This week Mark announced that the Arkansas Legislative Rules and Regulations Committee has approved the Arkansas Civil War Sesquicentennial Marker Program. Additional information will be available on the web site in the future.

In addition to his talk on Helena, Mark announced at our October meeting a new Passport Program. The following is taken from the Sesquicentennial Commission web site:

    The Arkansas Civil War Sesquicentennial Commission (ACWSC) will sponsor a passport program during the 150th anniversary of the Civil War between 2011 and 2015. 
    The passport program will encourage visitors to travel to the state’s many Civil War-related sites where they will be able to have specially designed passports stamped. This will not only highlight Arkansas’s rich Civil War history, but will also promote heritage tourism around the state. 
    The ACWSC maintains a list of Civil War sites on its website at, but wants to ensure that other potential sites can be included. These need not only be battle sites, but can also include buildings with Civil War history and interpretation, and museums with Civil War-related exhibits.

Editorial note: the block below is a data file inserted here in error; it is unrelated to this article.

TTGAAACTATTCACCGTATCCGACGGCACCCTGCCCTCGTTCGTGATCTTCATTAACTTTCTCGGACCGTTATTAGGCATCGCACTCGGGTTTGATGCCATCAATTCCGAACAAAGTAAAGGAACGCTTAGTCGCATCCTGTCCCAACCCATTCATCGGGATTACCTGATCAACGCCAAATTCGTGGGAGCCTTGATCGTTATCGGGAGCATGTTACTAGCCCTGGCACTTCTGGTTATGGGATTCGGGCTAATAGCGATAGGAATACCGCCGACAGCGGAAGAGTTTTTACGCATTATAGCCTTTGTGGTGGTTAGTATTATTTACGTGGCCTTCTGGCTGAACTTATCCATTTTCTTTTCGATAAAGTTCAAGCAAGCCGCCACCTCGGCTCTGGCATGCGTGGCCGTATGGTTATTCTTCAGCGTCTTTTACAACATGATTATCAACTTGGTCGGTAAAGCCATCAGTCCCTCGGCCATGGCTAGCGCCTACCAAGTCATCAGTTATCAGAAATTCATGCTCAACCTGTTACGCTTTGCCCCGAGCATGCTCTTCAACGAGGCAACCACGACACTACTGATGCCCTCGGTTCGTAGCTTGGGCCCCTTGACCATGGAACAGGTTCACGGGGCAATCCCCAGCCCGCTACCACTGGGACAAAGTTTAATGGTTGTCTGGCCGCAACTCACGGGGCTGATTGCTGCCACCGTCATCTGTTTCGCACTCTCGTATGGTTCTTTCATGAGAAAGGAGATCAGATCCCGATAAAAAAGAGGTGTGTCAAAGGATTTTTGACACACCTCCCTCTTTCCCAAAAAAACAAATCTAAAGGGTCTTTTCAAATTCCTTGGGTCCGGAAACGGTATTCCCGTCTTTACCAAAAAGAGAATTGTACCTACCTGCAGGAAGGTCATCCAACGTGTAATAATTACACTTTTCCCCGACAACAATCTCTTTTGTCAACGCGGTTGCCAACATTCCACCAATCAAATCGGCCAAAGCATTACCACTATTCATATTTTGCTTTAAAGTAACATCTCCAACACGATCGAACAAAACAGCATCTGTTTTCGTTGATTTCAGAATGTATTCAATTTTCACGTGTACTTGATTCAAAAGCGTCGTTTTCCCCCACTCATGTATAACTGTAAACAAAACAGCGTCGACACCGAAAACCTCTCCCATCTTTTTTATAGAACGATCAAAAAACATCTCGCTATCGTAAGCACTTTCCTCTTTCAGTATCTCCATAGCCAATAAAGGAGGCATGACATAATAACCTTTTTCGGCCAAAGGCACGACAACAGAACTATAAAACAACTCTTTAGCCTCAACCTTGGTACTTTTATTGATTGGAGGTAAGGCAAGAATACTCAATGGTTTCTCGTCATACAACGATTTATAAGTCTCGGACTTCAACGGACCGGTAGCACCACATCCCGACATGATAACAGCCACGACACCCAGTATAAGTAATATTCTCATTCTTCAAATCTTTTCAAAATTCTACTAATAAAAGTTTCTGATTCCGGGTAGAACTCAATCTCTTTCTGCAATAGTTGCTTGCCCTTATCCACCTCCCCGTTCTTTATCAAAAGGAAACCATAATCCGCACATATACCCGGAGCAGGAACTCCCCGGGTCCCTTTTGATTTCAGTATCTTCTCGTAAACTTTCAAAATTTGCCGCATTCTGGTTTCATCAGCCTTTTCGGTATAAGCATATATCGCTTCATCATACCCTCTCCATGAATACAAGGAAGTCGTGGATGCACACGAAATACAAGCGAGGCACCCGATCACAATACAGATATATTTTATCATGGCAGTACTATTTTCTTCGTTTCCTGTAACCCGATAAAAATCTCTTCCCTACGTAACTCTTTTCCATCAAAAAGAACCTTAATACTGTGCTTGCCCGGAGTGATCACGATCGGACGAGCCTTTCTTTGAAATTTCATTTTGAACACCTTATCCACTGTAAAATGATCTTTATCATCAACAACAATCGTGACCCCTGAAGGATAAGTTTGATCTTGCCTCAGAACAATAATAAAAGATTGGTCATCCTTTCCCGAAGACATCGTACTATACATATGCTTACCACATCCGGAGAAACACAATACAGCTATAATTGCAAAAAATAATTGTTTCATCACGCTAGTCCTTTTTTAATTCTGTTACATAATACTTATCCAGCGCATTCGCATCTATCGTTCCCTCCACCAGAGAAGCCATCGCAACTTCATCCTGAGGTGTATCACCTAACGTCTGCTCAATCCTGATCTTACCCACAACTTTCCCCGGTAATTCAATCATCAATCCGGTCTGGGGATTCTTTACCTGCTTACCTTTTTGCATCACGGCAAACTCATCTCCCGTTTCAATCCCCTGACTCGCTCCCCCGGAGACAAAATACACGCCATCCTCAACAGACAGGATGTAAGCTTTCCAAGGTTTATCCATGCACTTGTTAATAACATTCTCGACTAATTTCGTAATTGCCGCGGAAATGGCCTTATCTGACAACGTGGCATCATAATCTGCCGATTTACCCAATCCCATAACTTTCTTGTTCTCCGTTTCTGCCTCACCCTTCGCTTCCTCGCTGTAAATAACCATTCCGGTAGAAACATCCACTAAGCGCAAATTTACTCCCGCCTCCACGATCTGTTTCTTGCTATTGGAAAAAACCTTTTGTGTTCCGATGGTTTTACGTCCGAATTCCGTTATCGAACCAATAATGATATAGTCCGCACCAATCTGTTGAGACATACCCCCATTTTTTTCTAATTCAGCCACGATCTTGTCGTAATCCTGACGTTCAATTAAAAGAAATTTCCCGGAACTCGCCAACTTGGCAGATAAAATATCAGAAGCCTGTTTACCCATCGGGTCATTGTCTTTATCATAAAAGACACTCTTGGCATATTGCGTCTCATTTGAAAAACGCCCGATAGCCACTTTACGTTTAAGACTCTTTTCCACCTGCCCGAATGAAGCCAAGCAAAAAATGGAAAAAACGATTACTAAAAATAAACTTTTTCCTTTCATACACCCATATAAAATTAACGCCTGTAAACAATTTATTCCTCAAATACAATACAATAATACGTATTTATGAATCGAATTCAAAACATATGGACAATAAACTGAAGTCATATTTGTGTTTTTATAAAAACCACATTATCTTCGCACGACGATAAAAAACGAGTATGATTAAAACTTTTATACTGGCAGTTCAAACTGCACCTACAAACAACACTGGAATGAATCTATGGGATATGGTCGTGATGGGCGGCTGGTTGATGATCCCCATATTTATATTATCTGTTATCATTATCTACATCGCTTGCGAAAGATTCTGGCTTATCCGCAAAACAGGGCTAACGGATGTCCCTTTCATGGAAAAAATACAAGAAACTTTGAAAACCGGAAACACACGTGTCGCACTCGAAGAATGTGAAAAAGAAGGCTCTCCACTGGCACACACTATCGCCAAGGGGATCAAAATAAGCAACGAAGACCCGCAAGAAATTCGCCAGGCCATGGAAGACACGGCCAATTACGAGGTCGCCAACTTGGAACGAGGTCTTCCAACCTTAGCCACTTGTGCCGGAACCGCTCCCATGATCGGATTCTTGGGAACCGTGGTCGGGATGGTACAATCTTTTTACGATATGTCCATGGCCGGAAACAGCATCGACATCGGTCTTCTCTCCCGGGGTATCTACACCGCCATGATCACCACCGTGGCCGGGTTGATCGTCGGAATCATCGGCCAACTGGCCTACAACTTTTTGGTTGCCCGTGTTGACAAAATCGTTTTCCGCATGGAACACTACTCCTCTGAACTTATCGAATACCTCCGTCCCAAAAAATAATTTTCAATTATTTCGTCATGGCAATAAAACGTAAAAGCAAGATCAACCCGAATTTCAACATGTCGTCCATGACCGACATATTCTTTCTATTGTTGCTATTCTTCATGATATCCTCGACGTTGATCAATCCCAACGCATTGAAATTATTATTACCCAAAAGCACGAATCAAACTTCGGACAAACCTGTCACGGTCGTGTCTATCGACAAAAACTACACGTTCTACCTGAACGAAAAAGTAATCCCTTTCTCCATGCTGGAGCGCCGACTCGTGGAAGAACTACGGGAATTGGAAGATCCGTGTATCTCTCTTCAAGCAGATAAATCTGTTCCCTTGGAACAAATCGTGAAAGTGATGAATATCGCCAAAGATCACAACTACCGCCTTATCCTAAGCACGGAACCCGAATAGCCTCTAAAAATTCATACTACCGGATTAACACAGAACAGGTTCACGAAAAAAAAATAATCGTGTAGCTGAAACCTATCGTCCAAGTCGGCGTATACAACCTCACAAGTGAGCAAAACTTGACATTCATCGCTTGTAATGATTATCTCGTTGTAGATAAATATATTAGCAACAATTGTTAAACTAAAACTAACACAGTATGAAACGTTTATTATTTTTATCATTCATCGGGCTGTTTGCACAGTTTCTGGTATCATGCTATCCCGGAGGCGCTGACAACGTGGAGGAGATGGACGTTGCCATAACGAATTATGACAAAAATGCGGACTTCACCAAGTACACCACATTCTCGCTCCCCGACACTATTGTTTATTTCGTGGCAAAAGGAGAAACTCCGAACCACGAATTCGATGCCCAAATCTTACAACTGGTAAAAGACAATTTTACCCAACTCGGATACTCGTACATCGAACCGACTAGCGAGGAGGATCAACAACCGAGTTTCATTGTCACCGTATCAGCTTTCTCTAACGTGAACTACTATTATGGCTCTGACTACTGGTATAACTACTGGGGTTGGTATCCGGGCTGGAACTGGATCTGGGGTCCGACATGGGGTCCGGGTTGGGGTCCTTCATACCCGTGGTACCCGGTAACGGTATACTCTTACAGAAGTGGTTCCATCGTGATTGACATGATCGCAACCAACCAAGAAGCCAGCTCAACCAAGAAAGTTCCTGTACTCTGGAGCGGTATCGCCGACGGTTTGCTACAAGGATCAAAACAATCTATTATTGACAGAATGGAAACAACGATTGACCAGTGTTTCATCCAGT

If you know of any Civil War properties that should be added to our list, please write Mark Christ, Arkansas Civil War Sesquicentennial Commission, 1500 Tower Building, 323 Center Street, Little Rock, AR 72201; send an e-mail, or call (501) 324-9886. 
    The Sesquicentennial will provide a once-in-a-lifetime opportunity to highlight one of the most significant periods in Arkansas history.   
       The Arkansas Civil War Sesquicentennial Commission is housed within the Arkansas Historic Preservation Program. The AHPP is the Department of Arkansas Heritage agency responsible for identifying, evaluating, registering and preserving the state’s cultural resources. Other agencies are the Arkansas Arts Council, the Delta Cultural Center in Helena, the Old State House Museum, the Mosaic Templars Cultural Center, the Arkansas Natural Heritage Commission and the Historic Arkansas Museum.


Election of Officers for 2010

At our meeting on Tuesday, we will elect a new slate of officers to serve for 2010. Thanks to those who have served this year. Contact our President, Jan Sarna, if you would like to serve in any position.


Board Meeting

At our last board meeting we discussed the possibility of taking a trip to Vicksburg in the spring or summer of 2010 (before it gets too hot!) On the drive down, we could stop and visit the Lakeport Plantation near Lake Village. With the restoration of the Coker House, a side trip to Champion Hill might be included. Your editor has reprinted an article from The Vicksburg Post about the Coker House.  At our Board meeting, we also discussed the possibility of having a dinner in the fall of 2010. Monies raised would benefit preservation efforts. More information will follow.